For me, a very definite yes. A nice compromise between the 100mm and the 130mm is the 120mm. While only a 20mm difference in aperture with the 4", it shows enough additional detail to be very much worth any extra time setting it up.


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#14 BarrySimon615

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Posted 13 July 2019 - 08:25 PM

ht

I don't even know what a 6 or 7 bortle sky means. I still go by Mag.

A Bortle 6 sky allows viewing to a magnitude limit between 5.1 and 5.5.  A Bortle 7 sky will give you faintest stars between 4.6 and 5.0.  On the best of nights I can reach down to about 4.6, so I am mostly under Bortle 8 skies being just 5 miles straight line from downtown New Orleans.  Our dark sky site where we do the Deep South Star Gaze will get us under Bortle 3 skies with stars as faint as magnitude 6.6 seen at the zenith.

 

Barry Simon



#15 Ihtegla Sar

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Posted 13 July 2019 - 09:17 PM

Assuming two telescopes of equal optical quality, more aperture is going to let you see more, even under light polluted skies. I live under Bortle 7/8 skies and my larger aperture scopes definitely show dimmer objects but they rarely get used because of set up and cool down time. The question is whether the additional cost, weight, size, set up time, and cool down time of a five inch are worth getting the bigger scope. Taking all this into consideration I opted for a light weight four inch florite doublet rather than a five inch refractor.

But its an individual choice and the best scope is the one that gets used. I typically don't have a lot of time for viewing due to work and the vagrancies of the weather in the Pacific Northwest, and I am always tired, so fast and easy set up and cool down were the most important factors to me.
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#16 dscarpa

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Posted 13 July 2019 - 09:26 PM

 The 125 for sure . Plus being the Premier your optical quality is going to be higher. I've got a WO ZS110 and the extra aperture vs a 4" gives it a edge.  David



#17 db2005

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Posted 14 July 2019 - 06:30 AM

Moon, planets and double stars will always benefit from more aperture regardless of light pollution on account of better resolution alone. Clusters also look much better with more aperture, even in the presence of light pollution. However, I do find that most DSOs don't look great even from my own Bortle 5 skies from which I currently do perhaps 90-95% of my observing, so I spend most of my time on targets that still look nice in the presence of light pollution.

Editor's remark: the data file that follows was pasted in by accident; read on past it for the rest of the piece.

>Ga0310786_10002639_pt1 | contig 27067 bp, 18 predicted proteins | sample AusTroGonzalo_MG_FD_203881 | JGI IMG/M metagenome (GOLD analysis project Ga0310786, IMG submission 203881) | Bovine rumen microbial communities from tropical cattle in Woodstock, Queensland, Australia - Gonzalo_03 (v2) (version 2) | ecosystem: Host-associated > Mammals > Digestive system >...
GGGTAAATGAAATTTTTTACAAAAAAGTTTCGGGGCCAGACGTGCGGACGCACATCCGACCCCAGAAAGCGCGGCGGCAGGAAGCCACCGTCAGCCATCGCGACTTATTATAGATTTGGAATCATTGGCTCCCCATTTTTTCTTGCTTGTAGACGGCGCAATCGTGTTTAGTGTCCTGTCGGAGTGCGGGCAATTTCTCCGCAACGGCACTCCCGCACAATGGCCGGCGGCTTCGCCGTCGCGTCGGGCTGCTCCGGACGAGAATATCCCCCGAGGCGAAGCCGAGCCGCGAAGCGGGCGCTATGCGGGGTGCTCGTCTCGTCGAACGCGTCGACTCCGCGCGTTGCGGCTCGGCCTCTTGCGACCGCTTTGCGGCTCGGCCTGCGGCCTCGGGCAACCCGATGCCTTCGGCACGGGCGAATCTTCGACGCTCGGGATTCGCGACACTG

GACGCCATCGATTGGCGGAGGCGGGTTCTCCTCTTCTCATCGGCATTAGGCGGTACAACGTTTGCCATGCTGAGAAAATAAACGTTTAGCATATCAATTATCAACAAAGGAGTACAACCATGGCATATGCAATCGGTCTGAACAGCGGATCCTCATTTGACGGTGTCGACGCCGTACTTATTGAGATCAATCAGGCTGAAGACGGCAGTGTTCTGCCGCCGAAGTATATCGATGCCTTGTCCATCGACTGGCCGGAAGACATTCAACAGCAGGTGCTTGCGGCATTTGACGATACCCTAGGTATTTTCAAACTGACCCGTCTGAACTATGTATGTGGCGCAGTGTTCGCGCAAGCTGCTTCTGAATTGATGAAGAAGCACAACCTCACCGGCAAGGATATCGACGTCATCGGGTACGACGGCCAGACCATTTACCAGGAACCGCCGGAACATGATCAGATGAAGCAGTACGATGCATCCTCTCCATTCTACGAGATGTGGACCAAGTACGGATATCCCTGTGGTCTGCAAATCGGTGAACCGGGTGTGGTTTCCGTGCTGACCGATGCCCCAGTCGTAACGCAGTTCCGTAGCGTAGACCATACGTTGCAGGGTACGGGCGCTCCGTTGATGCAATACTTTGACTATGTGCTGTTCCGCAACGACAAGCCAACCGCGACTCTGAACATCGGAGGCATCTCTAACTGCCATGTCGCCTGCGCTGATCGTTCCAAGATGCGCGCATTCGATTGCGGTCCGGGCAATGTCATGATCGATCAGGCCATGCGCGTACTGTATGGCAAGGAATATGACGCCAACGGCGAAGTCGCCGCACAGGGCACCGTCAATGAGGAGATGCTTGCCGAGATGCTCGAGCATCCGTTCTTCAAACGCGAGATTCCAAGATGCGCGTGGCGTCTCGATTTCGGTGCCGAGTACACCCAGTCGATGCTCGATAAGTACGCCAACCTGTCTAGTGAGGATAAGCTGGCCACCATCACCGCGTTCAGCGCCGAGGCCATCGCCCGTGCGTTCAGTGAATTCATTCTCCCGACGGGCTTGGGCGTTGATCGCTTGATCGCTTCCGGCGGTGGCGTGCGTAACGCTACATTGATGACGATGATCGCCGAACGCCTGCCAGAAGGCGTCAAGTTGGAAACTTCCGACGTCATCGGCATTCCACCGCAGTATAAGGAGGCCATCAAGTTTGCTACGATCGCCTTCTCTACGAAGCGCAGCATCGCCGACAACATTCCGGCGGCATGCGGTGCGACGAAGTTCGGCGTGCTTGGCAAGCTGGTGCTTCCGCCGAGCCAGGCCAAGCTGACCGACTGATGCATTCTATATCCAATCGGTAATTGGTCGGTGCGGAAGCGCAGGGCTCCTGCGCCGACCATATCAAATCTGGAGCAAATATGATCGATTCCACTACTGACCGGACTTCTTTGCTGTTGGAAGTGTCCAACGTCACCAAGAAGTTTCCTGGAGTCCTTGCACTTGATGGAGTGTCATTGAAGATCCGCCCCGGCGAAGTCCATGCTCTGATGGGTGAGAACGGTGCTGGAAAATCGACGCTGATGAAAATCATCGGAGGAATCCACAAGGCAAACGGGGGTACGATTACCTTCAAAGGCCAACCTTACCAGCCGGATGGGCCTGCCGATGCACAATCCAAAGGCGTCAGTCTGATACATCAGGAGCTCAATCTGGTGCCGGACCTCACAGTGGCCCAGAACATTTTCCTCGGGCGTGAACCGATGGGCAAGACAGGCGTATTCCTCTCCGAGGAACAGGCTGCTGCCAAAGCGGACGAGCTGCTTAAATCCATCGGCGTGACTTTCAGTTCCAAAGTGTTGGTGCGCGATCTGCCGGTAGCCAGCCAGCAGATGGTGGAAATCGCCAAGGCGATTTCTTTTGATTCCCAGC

I know this might be heresy... but if significantly darker skies are within your reach it might be worth considering getting a much smaller, very portable scope to bring along to a dark location. I'm thinking something like a 2.5-3" quality APO on a light alt-az mount and tripod.


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#18 Spikey131

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Posted 14 July 2019 - 07:12 AM

On topic:  5”>4”, as long as you can handle the weight.  Would a bigger, heavier OTA discourage you from setting up?

 

Off topic:  Have you considered a GOTO mount?  They make finding things much easier in light polluted skies.


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#19 Jon Isaacs

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Posted 14 July 2019 - 07:24 AM

On topic:  5”>4”, as long as you can handle the weight.  Would a bigger, heavier OTA discourage you from setting up?

 

Off topic:  Have you considered a GOTO mount?  They make finding things much easier in light polluted skies.

 

A proper GOTO mount for a 4 or 5 inch that's solid will be substantially heavier than a simple ALT-AZ mount and thus has that same issue, will the longer setup time and more effort required discourage the scope's use?

 

Jon


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#20 Spikey131

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Posted 14 July 2019 - 07:58 AM

A proper GOTO mount for a 4 or 5 inch that's solid will be substantially heavier than a simple ALT-AZ mount and thus has that same issue, will the longer setup time and more effort required discourage the scope's use?